Nurse switches coasts and uniforms

Published on LEUT Tony White (author), CMDR Chloe Griggs (author), ABIS Nicolas Gonzalez (photographer)

Topic(s): Training, HMAS Anzac (F150), Defence Force Recruiting

Nursing Officer, Lieutenant Angus Thompson experiences life at sea in the sickbay of HMAS Anzac during Phase 4 of the Reserve Entry Officers' Course. (photo: ABIS Nicolas Gonzalez)
Nursing Officer, Lieutenant Angus Thompson experiences life at sea in the sickbay of HMAS Anzac during Phase 4 of the Reserve Entry Officers' Course.

Wollongong nurse Angus Thompson ditched his usual intensive care nursing uniform for a camouflage outfit last year, as he finalised his Navy Reserve Officer training onboard the Navy frigate HMAS Anzac on a trip across the top of Australia.

The trip, which started in Darwin and finished in Sydney, saw Lieutenant Thompson consolidate his earlier military training ashore with his medical qualifications so that he is now ready to be deployed as required by Navy.

As a Reserve Entry Officer - Lieutenant Thompson joined the Navy just south of his hometown, at HMAS Creswell, on the shores of Jervis Bay. The base on the south coast of New South Wales is the home of the Royal Australian Naval College, which trains two courses of Reserve officers annually.

Specialists such as nurses, psychologists, doctors, chaplains, public affairs practitioners and maritime trade experts, join the Navy through the scheme and render service in parallel to full-time civilian careers.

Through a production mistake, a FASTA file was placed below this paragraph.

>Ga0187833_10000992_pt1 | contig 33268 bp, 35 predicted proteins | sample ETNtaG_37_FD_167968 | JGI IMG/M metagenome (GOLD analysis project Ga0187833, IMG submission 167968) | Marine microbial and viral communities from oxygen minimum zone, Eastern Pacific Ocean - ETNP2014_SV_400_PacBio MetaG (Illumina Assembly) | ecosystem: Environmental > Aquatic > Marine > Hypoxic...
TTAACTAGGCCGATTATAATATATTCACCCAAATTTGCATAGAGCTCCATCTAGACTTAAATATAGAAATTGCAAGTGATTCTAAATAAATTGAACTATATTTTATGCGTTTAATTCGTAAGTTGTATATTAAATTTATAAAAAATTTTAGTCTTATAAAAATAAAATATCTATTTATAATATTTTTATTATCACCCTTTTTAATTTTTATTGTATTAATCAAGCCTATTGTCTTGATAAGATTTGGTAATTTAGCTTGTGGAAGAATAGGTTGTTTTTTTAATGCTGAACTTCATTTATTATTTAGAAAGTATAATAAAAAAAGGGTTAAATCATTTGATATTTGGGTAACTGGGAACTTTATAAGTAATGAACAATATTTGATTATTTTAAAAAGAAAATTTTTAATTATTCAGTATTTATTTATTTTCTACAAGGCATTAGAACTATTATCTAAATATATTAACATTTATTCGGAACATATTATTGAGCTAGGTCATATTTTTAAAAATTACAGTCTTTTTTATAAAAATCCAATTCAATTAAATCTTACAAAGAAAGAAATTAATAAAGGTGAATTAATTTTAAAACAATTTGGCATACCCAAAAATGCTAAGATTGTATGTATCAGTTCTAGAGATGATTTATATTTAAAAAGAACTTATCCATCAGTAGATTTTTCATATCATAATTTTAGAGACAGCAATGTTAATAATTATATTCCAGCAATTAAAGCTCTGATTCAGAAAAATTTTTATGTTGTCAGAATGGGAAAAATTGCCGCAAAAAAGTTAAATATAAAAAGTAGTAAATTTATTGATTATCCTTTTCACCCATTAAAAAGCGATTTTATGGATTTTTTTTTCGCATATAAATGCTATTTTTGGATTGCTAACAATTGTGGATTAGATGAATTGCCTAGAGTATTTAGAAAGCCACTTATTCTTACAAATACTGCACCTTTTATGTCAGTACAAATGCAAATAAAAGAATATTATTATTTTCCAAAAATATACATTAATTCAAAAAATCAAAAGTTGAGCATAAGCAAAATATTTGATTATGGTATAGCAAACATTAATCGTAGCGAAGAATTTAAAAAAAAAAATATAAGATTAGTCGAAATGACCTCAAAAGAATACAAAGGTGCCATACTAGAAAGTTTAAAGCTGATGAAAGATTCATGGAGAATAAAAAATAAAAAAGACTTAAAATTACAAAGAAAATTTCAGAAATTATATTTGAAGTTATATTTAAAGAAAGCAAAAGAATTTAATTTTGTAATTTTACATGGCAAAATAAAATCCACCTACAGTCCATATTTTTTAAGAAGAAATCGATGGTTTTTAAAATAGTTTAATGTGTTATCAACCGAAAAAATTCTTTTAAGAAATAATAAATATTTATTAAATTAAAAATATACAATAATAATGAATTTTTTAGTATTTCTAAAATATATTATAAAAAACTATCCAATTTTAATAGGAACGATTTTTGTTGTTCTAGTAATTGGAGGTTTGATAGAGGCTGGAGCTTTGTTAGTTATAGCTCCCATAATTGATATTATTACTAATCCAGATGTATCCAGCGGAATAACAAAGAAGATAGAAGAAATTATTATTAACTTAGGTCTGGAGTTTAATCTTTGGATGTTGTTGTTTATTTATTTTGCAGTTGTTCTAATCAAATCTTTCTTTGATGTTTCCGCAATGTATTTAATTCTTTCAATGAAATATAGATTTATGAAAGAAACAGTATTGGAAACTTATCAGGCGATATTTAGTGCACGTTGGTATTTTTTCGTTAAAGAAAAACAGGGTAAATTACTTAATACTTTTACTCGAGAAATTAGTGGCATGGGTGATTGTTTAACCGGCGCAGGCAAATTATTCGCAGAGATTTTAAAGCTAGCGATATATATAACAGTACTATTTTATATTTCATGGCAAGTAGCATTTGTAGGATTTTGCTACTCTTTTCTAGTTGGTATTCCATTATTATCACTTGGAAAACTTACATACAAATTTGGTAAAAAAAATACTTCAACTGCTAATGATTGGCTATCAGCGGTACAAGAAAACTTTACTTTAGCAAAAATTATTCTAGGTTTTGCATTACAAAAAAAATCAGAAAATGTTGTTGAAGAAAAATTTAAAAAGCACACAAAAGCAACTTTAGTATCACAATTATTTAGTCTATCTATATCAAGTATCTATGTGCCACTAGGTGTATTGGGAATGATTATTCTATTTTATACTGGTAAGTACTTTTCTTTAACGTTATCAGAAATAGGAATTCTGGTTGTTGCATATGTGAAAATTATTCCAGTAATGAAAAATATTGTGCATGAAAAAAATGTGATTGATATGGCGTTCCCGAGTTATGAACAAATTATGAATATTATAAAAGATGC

Australian Defence Force medical staff such as Lieutenant Thompson are employed in a variety of challenging scenarios including deploying on operations, bringing their critical care skills to complex and remote situations.

The training undertaken by Lieutenant Thompson at sea was the final step in his journey to become mission ready which will see him employee his intensive care nursing skills anywhere in Australia and overseas.

For Lieutenant Thompson spending time in Anzac was an important introduction to the challenges of life at sea.

“It was a great introduction to Navy life at sea from all the different departments’ perspective,” Lieutenant Thompson said.

Navy Nurses serve both full-time and in the Reserve as members of multi-disciplinary teams responsible for the good health of Navy personnel. Workplaces vary from well-equipped hospitals ashore to clinics on ships and facilities under canvas when deployed in international teams on operations. Reserve nurses often deploy at short notice from their civilian roles as part of Australian Defence Force support to humanitarian assistance and disaster relief missions.

Lieutenant Thompson had previously completed leadership and management modules, drill training, the Navy swimming and fitness tests, a pistol course and security awareness training at Creswell. He was then required to complete another eight modules via distance learning on topics such as how to write in a Defence style, basic warfare, naval history, the Defence Force Discipline Act and Maritime Doctrine. These units are self-paced over 12 months to allow for members to combine service with civilian work requirements.

Before he proceeded to sea he was also trained in basic survival at sea, along with leak and damage repair techniques. The aim of the sea training deployment, which usually takes about three weeks, is to familiarise Reserve members with all the parts of a working ship, to enable their specialist skills to be readily employed in the future.

Lieutenant Thompson will be applying his intensive care skills across a range of defence operational environments across the world in the near future. If you'd like to join him visit